By John Erath
Despite the name, this blog is about more than nuclear weapons. Today, it is time to discuss a different hazard: biological weapons. Sadly, bio weapons are almost as old as war itself. Ancient histories recount cases where diseased animals were used to introduce pathogens into besieged cities. More recently, the COVID-19 pandemic, although not originating from a biological weapons program, has demonstrated how disease outbreaks can have global implications. The possible widespread effects of biological weapons use have taken on new significance in light of Russia’s attacks on Ukraine.
Unlike with nuclear weapons, Russia, thus far, has not directly threatened to use its biological capabilities against Ukraine or Ukraine’s friends. In fact, Russia has not acknowledged that it retains any biological capabilities, although most observers believe a program remains active. Although such weapons are prohibited by the Biological Weapons Convention, to which Russia is a party, it is probable that Moscow has some capabilities and could be considering their use. Chemical weapons are similarly banned by international agreement, but that prohibition did not stop the Putin regime from employing chemical agents against its enemies.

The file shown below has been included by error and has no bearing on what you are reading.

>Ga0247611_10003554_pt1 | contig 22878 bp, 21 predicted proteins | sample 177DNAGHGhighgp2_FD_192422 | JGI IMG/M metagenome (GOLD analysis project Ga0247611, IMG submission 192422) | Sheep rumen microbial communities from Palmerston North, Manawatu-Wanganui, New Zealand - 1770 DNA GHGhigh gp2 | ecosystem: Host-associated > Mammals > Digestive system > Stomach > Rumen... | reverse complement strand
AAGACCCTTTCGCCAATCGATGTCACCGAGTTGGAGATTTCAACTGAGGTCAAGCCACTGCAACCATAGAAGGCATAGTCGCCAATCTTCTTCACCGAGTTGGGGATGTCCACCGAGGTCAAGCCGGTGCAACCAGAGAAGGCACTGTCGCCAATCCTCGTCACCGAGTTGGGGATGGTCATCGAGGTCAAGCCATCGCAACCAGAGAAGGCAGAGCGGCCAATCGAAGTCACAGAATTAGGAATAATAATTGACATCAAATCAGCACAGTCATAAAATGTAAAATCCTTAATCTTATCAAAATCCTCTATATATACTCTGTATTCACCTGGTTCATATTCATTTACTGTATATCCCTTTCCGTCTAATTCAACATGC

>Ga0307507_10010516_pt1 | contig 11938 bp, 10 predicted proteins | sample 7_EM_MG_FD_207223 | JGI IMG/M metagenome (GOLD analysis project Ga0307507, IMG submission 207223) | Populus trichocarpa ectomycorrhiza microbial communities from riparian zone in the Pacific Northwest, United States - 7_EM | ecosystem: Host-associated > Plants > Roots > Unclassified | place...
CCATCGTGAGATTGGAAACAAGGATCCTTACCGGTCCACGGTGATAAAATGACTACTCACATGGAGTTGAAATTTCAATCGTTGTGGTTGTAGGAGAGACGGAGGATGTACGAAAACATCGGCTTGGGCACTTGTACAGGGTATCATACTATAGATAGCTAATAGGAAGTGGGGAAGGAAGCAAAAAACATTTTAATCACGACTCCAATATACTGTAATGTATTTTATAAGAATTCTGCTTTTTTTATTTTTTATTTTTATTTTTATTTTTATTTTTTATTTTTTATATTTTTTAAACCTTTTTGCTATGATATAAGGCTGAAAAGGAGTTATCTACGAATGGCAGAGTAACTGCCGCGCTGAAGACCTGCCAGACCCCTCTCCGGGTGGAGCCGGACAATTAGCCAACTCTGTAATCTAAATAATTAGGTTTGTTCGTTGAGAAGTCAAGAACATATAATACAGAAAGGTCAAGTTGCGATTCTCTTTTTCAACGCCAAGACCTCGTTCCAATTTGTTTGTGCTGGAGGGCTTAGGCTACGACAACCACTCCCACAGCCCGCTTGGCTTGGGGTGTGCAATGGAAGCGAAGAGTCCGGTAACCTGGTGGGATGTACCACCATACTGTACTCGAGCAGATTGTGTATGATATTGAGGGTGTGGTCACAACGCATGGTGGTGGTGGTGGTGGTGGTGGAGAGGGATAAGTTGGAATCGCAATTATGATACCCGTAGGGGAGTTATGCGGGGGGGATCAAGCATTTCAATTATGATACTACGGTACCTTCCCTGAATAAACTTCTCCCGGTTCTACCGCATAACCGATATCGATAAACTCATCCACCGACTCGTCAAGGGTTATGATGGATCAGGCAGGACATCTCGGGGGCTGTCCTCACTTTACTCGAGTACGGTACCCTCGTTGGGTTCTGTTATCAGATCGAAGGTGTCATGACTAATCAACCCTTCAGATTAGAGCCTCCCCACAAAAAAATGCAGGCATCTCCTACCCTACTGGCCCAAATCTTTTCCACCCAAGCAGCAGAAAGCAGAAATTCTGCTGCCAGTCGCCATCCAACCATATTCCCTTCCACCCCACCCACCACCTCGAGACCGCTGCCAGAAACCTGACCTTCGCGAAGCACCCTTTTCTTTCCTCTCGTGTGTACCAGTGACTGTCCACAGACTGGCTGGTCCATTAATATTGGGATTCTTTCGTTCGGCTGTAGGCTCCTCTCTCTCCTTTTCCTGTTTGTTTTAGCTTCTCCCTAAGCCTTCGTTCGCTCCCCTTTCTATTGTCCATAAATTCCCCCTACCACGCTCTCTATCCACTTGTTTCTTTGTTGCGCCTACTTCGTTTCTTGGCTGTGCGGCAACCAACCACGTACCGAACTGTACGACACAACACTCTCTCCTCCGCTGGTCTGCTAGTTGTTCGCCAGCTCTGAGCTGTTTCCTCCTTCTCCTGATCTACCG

It is time to face this possibility again because Moscow is again talking about bio weapons – not their own, but the fanciful tale that Ukraine could be developing a military capability at U.S.-supported research facilities. While it is easy to dismiss these claims by Kremlin mouthpieces given their sheer absurdity, this is a serious matter.
Misinformation about Ukrainian research goes beyond evoking bad science fiction; it is a step in the standard Russian playbook. When facing criticism for such problems as human rights violations, economic mismanagement or the environmental effects of nuclear tests, Soviet, and later Russian governments, have typically tried to establish equivalency with western shortcomings as though to imply, for example, that the after effects of U.S. nuclear tests on local populations exonerate Russia from responsibility for addressing the legacy of its own tests in Central Asia. Given this practice, it is reasonable to question whether the current propaganda campaign might be intended to lay groundwork for claims of parallelism should Russia decide to use its biological capabilities in support of its military goals.
Such a policy would be beyond irresponsible. China has still not answered questions about COVID’s origin, leaving open the possibility it could have escaped from a civilian lab and has resulted in millions of deaths. A virus deliberately engineered as a weapon and set loose could be far worse.
Although we can make light of the more outrageous claims, the possibility that they could be associated with consideration of biological weapons use demands action. Apart from refuting the absurdity, the U.S. government should be employing all diplomatic means to reinforce the unacceptability of any use of biological, as well as nuclear, weapons and building an international consensus behind this view.